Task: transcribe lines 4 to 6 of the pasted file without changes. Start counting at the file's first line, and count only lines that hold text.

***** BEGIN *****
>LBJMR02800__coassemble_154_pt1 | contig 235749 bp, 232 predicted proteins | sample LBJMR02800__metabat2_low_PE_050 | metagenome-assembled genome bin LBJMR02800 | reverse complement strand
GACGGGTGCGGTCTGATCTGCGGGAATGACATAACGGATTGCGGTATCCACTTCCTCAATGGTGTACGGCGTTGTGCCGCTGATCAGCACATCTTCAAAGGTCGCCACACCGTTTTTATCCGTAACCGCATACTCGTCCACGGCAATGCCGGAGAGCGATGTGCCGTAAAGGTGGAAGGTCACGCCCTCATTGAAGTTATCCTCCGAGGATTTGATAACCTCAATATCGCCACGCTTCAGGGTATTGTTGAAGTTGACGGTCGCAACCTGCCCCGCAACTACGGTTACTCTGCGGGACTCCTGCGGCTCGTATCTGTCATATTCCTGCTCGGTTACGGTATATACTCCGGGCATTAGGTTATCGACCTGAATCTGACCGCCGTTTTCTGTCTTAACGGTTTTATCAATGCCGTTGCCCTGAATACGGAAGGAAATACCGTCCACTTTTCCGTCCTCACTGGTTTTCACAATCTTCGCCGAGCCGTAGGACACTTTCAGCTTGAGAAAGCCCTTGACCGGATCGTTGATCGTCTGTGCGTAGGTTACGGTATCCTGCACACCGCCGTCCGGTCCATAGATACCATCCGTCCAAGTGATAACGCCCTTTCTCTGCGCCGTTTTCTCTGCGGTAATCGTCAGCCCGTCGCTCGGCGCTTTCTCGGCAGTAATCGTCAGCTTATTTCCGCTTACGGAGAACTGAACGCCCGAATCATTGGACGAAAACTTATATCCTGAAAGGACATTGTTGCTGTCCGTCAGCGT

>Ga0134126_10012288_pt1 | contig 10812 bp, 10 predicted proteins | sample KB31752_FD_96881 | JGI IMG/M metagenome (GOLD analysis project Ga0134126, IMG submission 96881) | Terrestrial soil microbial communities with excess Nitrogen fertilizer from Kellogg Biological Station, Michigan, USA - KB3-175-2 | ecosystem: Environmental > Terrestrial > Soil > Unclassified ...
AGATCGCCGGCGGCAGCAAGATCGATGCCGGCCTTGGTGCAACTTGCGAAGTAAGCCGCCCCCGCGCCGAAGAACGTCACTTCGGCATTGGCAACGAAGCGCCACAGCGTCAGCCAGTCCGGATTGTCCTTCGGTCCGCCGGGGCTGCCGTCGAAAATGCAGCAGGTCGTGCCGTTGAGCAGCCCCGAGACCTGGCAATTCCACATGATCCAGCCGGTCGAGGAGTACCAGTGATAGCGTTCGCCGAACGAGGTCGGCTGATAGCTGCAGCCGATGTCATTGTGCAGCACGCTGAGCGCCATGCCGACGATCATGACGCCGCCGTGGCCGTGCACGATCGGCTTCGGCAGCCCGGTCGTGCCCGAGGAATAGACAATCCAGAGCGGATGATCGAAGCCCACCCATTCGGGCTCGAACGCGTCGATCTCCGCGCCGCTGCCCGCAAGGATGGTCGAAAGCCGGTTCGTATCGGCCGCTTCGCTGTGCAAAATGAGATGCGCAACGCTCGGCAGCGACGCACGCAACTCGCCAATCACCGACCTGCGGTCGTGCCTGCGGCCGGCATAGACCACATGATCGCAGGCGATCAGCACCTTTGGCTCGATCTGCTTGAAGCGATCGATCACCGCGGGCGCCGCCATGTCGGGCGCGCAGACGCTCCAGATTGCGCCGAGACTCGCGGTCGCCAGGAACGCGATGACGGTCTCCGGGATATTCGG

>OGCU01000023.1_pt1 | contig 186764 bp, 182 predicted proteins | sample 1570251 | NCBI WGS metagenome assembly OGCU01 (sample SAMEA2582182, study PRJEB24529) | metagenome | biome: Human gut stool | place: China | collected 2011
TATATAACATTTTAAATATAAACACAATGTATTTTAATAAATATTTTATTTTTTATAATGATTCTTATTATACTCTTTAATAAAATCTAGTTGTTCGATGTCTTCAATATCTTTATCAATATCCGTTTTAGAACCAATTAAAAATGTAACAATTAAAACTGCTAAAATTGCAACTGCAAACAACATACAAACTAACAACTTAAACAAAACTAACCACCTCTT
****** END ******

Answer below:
AGATCGCCGGCGGCAGCAAGATCGATGCCGGCCTTGGTGCAACTTGCGAAGTAAGCCGCCCCCGCGCCGAAGAACGTCACTTCGGCATTGGCAACGAAGCGCCACAGCGTCAGCCAGTCCGGATTGTCCTTCGGTCCGCCGGGGCTGCCGTCGAAAATGCAGCAGGTCGTGCCGTTGAGCAGCCCCGAGACCTGGCAATTCCACATGATCCAGCCGGTCGAGGAGTACCAGTGATAGCGTTCGCCGAACGAGGTCGGCTGATAGCTGCAGCCGATGTCATTGTGCAGCACGCTGAGCGCCATGCCGACGATCATGACGCCGCCGTGGCCGTGCACGATCGGCTTCGGCAGCCCGGTCGTGCCCGAGGAATAGACAATCCAGAGCGGATGATCGAAGCCCACCCATTCGGGCTCGAACGCGTCGATCTCCGCGCCGCTGCCCGCAAGGATGGTCGAAAGCCGGTTCGTATCGGCCGCTTCGCTGTGCAAAATGAGATGCGCAACGCTCGGCAGCGACGCACGCAACTCGCCAATCACCGACCTGCGGTCGTGCCTGCGGCCGGCATAGACCACATGATCGCAGGCGATCAGCACCTTTGGCTCGATCTGCTTGAAGCGATCGATCACCGCGGGCGCCGCCATGTCGGGCGCGCAGACGCTCCAGATTGCGCCGAGACTCGCGGTCGCCAGGAACGCGATGACGGTCTCCGGGATATTCGG

>OGCU01000023.1_pt1 | contig 186764 bp, 182 predicted proteins | sample 1570251 | NCBI WGS metagenome assembly OGCU01 (sample SAMEA2582182, study PRJEB24529) | metagenome | biome: Human gut stool | place: China | collected 2011
TATATAACATTTTAAATATAAACACAATGTATTTTAATAAATATTTTATTTTTTATAATGATTCTTATTATACTCTTTAATAAAATCTAGTTGTTCGATGTCTTCAATATCTTTATCAATATCCGTTTTAGAACCAATTAAAAATGTAACAATTAAAACTGCTAAAATTGCAACTGCAAACAACATACAAACTAACAACTTAAACAAAACTAACCACCTCTT